Increasing international migration and an expanding low-wage economy call for continuous research into the work-family experiences of low-income and ethnic minority women. Most research highlights that these women are disproportionately exposed to challenging employment conditions while lacking the supports working and middle-class women rely on. To better capture variation in work-family decisions and well-being under significant structural and social constraints, researchers need to consider women's understanding of themselves as mothers and workers, and their perceptions of the interplay between these roles. Building on role identity theory and the concept of gendered moral rationalities, this paper proposes a five-fold typology of mother-worker role identity associations that captures complexity in work-family identification processes among low-income, ethnically diverse women. The analysis is based on ethnographic data from 25 mothers in New York City who were visited 12 times over a period of 9 months. It examines women's experiences as mothers and workers, their role expectations, and the type and quality of social relationships that sustain these roles. We distinguish dissociated, equivalent, compartmentalized, integrated, and facilitative role identity associations and discuss how this typology facilitates our understanding of low-income mothers' work-family decisions and experiences.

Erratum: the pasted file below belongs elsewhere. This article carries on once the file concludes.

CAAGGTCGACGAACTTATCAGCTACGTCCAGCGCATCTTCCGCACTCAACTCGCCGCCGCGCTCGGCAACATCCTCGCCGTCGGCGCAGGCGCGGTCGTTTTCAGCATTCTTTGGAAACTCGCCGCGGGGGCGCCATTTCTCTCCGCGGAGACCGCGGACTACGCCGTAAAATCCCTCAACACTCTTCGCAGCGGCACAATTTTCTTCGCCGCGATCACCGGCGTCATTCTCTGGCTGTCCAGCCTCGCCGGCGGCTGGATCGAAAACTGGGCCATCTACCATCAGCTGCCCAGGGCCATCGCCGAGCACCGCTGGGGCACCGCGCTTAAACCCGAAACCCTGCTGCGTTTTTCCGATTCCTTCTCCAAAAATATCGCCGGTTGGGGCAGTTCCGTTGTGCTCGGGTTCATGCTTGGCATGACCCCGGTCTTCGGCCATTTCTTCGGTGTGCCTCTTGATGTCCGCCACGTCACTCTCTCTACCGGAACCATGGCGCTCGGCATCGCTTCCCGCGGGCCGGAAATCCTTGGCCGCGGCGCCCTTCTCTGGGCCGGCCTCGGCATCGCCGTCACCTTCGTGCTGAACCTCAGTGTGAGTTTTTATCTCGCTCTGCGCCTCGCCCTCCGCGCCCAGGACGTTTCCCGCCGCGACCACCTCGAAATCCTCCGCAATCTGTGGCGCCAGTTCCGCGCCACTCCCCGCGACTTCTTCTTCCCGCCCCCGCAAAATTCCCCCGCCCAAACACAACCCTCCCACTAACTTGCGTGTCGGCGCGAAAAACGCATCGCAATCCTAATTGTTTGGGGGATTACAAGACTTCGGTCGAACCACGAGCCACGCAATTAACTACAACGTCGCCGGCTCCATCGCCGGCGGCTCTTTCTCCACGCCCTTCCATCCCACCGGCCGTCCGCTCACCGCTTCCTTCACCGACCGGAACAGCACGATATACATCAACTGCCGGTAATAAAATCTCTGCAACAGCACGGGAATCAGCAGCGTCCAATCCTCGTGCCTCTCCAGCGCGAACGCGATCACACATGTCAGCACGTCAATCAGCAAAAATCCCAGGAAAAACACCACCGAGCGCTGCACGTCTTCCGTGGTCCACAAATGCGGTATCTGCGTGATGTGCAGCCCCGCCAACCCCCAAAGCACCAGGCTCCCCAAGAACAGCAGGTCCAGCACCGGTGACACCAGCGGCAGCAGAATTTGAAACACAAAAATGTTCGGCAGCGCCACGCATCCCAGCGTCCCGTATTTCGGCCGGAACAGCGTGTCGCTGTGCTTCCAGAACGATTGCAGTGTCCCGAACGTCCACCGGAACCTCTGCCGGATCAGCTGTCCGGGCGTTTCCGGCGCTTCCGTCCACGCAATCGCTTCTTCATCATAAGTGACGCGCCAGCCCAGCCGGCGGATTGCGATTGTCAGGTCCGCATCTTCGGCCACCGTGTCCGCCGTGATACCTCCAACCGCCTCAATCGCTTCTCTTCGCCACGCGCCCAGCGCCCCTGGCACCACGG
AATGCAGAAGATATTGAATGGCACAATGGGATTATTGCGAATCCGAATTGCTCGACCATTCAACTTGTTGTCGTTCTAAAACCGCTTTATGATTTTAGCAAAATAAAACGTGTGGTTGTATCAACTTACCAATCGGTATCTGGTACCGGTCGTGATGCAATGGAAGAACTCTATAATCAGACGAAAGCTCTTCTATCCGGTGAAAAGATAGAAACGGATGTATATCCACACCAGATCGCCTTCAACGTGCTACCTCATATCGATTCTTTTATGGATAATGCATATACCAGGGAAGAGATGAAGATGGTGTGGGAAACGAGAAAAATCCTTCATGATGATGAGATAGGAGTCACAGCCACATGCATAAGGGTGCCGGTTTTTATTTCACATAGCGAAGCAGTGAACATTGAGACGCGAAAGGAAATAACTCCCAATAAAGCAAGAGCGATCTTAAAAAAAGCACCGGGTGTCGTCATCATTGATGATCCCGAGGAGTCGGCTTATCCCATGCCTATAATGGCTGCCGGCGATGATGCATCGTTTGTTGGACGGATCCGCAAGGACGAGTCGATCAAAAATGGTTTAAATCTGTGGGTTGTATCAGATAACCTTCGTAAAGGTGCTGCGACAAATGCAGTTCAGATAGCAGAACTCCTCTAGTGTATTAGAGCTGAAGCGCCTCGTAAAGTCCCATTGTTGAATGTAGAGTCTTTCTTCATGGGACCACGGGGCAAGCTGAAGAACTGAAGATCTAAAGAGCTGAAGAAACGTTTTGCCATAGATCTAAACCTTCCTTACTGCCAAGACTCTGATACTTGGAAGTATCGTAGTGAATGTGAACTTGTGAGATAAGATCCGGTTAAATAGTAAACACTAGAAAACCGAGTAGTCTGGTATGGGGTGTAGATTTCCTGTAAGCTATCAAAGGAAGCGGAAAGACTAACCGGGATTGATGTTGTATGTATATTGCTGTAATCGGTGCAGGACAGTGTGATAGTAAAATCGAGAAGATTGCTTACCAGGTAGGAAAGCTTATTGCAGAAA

- Low-income women
- Role identity
ASJC Scopus subject areas
- Sociology and Political Science
- Social Sciences(all)